The problem with the type extension approach is that it is mathematically "more correct than it should be". I mean it fixes all overflow cases, even intentional ones which we probably do not want to do. I am not speaking about intentional overflow cases in the checkers or in the core infrastructure which could be fixed but intentional overlfow cases in the code we analyze.

So probably the MAX/4 approach is the correct one. But how to add a flag for this? Is it a flag enabled by the user or is it automatically enabled if the checker is enabled?

NoQ added a comment.Jan 5 2018, 6:12 PM

But how to add a flag for this? Is it a flag enabled by the user or is it automatically enabled if the checker is enabled?

I guess it'd be an -analyzer-config flag. You can add it to the AnalyzerOptions object, which has access to these flags and can be accessed from AnalysisManager.

In D35109#969109, @NoQ wrote:

I guess it'd be an -analyzer-config flag. You can add it to the AnalyzerOptions object, which has access to these flags and can be accessed from AnalysisManager.

OK, I can do that. BUt how should I call it? The name should be something the user also understands, not referring to some internal stuff. Any ideas?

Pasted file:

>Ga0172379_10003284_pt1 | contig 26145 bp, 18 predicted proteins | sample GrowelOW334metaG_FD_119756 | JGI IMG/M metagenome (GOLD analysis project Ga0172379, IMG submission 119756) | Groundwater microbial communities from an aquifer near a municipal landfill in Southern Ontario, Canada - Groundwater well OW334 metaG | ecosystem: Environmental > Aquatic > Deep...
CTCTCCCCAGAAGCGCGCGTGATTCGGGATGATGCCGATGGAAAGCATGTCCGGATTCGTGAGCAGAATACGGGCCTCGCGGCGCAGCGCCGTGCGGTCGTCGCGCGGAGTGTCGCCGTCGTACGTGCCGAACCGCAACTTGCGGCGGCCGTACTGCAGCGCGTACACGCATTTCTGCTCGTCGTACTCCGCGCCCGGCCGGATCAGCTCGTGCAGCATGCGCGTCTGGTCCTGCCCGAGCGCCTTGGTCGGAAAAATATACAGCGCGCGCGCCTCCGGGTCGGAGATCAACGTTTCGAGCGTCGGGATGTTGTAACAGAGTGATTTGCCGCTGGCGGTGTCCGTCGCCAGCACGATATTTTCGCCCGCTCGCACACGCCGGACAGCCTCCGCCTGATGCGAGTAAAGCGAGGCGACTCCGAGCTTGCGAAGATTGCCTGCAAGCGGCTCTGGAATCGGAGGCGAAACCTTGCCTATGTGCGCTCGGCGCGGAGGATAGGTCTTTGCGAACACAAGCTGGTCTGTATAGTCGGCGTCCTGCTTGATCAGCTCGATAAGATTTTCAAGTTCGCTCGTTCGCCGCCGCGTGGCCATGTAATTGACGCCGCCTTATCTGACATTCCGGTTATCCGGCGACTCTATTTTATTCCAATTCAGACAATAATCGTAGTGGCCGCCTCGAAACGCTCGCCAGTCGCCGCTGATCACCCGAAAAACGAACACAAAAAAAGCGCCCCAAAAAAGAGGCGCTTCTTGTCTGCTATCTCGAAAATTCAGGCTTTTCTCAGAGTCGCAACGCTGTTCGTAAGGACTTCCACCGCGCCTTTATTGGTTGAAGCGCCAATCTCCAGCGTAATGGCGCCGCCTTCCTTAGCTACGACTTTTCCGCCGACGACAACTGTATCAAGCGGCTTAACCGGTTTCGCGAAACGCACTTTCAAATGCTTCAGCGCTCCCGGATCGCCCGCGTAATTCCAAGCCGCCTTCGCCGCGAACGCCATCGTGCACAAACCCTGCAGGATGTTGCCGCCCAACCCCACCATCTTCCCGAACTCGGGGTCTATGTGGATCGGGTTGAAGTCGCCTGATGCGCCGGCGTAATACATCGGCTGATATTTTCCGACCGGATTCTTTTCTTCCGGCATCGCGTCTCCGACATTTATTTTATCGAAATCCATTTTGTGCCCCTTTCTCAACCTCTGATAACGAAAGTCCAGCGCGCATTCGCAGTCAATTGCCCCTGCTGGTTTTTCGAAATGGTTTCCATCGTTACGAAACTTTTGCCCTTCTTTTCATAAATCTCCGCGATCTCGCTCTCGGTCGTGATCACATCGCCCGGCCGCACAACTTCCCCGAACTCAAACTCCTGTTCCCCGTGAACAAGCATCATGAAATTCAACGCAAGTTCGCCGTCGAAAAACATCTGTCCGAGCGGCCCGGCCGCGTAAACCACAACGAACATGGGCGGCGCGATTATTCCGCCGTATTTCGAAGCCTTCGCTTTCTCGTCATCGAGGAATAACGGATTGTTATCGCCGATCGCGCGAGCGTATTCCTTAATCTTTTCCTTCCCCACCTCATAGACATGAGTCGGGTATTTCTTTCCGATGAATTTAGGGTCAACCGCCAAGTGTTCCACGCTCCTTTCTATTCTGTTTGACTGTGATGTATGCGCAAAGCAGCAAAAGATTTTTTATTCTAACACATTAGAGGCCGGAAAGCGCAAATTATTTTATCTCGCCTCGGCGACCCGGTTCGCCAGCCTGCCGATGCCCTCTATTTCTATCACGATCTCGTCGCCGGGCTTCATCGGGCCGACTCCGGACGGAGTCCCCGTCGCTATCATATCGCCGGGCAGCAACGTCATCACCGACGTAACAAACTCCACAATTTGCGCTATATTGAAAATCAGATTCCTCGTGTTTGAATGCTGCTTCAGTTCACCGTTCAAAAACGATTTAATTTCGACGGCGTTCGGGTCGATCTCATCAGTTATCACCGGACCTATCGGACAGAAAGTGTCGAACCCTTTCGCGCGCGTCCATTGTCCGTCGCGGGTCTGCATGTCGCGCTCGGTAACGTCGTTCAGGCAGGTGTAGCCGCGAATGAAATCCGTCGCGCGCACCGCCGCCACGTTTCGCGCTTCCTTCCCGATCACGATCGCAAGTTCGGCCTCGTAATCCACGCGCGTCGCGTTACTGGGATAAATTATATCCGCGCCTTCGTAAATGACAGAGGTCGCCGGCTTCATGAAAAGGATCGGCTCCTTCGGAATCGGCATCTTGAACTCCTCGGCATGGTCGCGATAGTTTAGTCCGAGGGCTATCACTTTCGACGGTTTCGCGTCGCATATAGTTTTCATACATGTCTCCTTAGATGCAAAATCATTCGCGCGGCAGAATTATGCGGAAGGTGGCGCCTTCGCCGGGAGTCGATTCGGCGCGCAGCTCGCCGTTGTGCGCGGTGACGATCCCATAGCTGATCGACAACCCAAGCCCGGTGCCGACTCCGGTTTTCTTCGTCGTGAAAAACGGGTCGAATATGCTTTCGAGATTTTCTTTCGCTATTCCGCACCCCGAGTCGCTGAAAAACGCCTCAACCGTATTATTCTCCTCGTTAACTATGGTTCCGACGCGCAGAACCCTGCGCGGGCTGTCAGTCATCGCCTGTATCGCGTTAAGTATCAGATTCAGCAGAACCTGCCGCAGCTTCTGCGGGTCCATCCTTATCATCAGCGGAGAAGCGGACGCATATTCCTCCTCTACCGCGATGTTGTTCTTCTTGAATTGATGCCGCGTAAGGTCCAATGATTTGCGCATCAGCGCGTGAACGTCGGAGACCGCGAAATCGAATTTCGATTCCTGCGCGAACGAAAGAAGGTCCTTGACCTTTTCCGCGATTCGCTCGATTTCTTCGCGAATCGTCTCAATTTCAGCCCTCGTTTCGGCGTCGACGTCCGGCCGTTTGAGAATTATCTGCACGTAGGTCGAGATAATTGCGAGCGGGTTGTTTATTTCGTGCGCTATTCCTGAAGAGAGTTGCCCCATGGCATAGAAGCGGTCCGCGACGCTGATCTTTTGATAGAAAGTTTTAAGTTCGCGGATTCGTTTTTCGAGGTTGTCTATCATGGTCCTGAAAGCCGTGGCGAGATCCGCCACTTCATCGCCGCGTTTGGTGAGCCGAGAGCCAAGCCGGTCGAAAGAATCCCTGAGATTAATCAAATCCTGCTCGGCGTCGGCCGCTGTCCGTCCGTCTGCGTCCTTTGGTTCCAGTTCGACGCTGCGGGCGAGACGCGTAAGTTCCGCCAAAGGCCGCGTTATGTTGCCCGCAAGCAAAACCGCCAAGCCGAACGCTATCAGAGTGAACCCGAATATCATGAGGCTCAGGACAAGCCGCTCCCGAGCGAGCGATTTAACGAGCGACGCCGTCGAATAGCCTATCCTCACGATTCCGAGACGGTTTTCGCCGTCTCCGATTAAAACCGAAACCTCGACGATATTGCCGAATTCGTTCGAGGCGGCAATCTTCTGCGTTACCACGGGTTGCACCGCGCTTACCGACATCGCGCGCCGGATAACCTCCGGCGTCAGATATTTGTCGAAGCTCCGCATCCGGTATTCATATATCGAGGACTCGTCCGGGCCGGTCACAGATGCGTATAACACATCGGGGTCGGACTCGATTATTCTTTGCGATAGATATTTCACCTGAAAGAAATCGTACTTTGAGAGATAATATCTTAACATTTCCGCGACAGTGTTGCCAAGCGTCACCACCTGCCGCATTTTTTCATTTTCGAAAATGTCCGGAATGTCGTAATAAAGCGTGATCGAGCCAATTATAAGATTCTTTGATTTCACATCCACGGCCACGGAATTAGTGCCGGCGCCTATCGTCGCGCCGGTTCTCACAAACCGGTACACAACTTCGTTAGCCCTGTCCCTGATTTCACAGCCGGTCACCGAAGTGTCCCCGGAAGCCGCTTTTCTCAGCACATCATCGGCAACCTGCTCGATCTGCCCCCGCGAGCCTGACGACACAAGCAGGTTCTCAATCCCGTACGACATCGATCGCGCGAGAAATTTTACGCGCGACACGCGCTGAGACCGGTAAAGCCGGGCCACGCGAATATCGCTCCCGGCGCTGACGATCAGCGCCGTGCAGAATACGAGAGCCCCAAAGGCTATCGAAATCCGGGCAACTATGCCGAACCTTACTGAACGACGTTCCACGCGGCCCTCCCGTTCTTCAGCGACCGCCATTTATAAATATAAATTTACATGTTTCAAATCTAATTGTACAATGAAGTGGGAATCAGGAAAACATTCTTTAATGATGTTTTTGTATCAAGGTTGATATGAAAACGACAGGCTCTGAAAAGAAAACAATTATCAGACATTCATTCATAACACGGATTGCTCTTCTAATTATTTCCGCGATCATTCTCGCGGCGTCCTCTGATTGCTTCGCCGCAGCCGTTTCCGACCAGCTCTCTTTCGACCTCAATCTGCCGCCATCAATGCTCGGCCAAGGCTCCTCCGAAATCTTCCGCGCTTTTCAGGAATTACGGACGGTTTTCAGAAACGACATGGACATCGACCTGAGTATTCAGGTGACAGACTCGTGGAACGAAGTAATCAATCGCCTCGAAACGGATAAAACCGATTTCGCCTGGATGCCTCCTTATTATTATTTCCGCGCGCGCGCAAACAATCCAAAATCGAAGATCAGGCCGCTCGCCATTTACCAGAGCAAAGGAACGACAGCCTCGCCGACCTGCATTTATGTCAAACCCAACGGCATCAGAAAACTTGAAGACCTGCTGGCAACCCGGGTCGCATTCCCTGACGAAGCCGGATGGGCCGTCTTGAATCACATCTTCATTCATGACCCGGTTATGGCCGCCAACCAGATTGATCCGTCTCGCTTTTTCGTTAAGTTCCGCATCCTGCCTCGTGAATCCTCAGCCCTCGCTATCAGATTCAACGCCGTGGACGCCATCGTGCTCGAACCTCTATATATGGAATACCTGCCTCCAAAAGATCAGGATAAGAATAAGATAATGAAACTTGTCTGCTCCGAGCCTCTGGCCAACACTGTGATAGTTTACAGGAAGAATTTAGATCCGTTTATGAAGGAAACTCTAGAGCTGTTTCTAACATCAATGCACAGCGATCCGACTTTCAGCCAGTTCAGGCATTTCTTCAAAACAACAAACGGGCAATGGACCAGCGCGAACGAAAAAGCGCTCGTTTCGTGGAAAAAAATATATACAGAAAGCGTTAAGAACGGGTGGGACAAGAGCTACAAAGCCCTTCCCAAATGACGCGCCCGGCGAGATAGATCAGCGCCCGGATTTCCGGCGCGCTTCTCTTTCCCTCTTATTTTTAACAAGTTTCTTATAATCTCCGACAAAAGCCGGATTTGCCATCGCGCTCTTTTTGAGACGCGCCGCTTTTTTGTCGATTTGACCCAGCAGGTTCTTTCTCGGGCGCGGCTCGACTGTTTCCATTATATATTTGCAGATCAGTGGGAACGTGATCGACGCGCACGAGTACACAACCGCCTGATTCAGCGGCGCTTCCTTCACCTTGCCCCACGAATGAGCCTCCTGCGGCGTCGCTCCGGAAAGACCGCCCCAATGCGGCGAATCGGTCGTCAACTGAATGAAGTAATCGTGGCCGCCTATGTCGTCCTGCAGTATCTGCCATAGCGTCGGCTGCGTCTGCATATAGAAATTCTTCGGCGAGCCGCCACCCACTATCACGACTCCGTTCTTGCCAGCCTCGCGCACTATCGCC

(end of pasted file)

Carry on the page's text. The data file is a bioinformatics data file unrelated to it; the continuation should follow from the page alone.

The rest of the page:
NoQ added a comment.Jan 10 2018, 10:40 AM
In D35109#969109, @NoQ wrote:

I guess it'd be an -analyzer-config flag. You can add it to the AnalyzerOptions object, which has access to these flags and can be accessed from AnalysisManager.

OK, I can do that. BUt how should I call it? The name should be something the user also understands, not referring to some internal stuff. Any ideas?

I guess a lot of these options already refer to internal stuff. Similarly to off-by-default checkers, such option would not be for users to be thinking whether they want it or not, it is a flag to hide an experimental feature from users completely, while still being able to develop it incrementally, until it's ready to be enabled by default.

-analyzer-config aggressive-relational-comparison-simplification=true sounds good to me.